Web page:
> Dividend yield: 5.2%
Although AT&T posted fairly strong results in its most recent quarter, the company's stock has returned less than 10% to shareholders this year. The telecom giant has had to deal with a changing industry. In addition to a declining landline business, AT&T has had to respond to competitor T-Mobile’s no-contract plans with similar plans of its own. These plans separate phone payments from service charges. While the stock price may have not appreciated as much as the broader market has, it does offers a 5.2% dividend yield -- attractive to many income-focused investors.
2. Caterpillar Inc.
> Total return: 3.48%
> Price: $90.87
> Price-to-earnings ratio: 17.3
> Dividend yield: 2.6%
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Caterpillar shares have returned less than 4% this year. The heavy equipment maker, which continues to suffer from declining demand for its mining equipment, in October cut its sales and earnings forecasts for 2013. Last quarter, sales in the company's construction industries and power systems segments fell in every geographic region except for Latin America, while sales in the resource industries segment fell across the board. However, the company recently received some good news. The Export-Import Bank of the United States agreed to provide financing for an Australian mining deal in exchange for a commitment to buy equipment from U.S. companies, including Caterpillar. Shares are down from a 52-week high of nearly $100 to a recent $90.87.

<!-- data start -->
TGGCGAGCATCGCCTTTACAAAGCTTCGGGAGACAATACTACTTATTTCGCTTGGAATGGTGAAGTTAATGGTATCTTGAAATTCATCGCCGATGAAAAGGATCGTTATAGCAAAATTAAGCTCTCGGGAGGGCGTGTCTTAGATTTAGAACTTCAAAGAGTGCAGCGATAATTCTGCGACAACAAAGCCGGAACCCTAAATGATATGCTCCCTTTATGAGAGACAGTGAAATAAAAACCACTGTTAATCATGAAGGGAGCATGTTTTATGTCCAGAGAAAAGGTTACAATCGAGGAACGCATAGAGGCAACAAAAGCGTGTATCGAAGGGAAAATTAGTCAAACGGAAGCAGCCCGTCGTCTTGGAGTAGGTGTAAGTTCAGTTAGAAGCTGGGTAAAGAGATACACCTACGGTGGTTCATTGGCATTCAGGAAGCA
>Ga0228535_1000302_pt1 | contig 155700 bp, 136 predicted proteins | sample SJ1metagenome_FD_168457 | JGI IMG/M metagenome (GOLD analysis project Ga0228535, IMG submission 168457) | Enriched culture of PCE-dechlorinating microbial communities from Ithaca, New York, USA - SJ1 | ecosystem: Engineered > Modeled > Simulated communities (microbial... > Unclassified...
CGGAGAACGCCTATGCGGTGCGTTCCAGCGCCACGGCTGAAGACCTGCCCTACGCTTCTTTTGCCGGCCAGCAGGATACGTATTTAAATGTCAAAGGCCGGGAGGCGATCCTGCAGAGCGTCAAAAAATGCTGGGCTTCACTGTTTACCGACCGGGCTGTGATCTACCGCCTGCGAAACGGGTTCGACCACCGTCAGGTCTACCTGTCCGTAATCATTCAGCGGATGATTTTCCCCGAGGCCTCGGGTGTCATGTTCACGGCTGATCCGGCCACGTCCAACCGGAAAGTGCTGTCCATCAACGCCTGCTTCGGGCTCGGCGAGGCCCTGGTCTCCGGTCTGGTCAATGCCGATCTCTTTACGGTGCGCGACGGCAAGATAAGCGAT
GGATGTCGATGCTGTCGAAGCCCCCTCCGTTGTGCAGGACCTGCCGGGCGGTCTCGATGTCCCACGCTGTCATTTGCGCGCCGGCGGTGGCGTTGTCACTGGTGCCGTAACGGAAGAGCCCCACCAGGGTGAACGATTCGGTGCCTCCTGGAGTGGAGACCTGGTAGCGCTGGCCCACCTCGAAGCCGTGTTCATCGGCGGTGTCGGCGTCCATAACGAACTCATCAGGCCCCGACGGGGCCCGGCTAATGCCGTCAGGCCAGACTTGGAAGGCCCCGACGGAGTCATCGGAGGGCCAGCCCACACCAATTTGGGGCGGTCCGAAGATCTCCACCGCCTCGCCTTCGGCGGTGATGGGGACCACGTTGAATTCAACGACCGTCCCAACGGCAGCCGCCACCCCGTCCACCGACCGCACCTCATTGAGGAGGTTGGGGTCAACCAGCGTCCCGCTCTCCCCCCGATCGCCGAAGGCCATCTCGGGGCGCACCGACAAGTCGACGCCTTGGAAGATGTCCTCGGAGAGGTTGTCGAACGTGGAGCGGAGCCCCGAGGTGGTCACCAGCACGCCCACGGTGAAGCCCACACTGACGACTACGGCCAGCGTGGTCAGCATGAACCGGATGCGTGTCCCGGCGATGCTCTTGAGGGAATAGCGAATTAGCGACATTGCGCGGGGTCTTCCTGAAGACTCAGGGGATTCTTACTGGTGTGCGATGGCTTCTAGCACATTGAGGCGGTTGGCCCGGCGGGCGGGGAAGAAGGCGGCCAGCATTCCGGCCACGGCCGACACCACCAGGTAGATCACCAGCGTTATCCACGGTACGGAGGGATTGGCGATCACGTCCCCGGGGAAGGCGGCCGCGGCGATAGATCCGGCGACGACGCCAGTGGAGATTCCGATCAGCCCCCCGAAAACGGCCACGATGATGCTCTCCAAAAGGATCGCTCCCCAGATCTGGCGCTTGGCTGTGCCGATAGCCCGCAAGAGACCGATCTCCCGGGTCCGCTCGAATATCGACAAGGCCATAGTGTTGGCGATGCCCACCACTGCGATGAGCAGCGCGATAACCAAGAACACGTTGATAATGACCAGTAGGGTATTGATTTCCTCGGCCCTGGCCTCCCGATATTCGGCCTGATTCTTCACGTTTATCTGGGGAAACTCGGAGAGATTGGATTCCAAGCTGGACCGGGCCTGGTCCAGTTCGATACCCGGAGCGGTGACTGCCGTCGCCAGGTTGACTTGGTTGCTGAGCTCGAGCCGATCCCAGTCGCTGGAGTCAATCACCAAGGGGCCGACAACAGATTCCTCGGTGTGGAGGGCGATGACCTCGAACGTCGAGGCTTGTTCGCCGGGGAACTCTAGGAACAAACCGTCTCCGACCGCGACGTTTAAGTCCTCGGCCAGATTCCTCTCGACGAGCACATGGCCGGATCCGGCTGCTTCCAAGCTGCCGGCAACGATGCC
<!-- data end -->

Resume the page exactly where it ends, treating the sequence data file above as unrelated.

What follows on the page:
1. International Business Machines Corp.
> Total return: -1.50%
> Price: $186.41
> Price-to-earnings ratio: 12.9
> Dividend yield: 2.1%
This year has been filled with bad news for IBM (IBM). The company’s stock has returned -1.5%, after accounting for dividends, while the Dow has risen by more than 25%. In the third quarter IBM’s revenue declined by 4% from the year before. The company hopes to increase operating earnings to $20 per share by 2015. As of fiscal 2012, the last full year reported, the company’s operating earnings totaled $15.25 per share.To help it achieve that target, IBM recently announced a $15 billion share buyback plan, in addition to a previously authorized $5.6 billion buyback.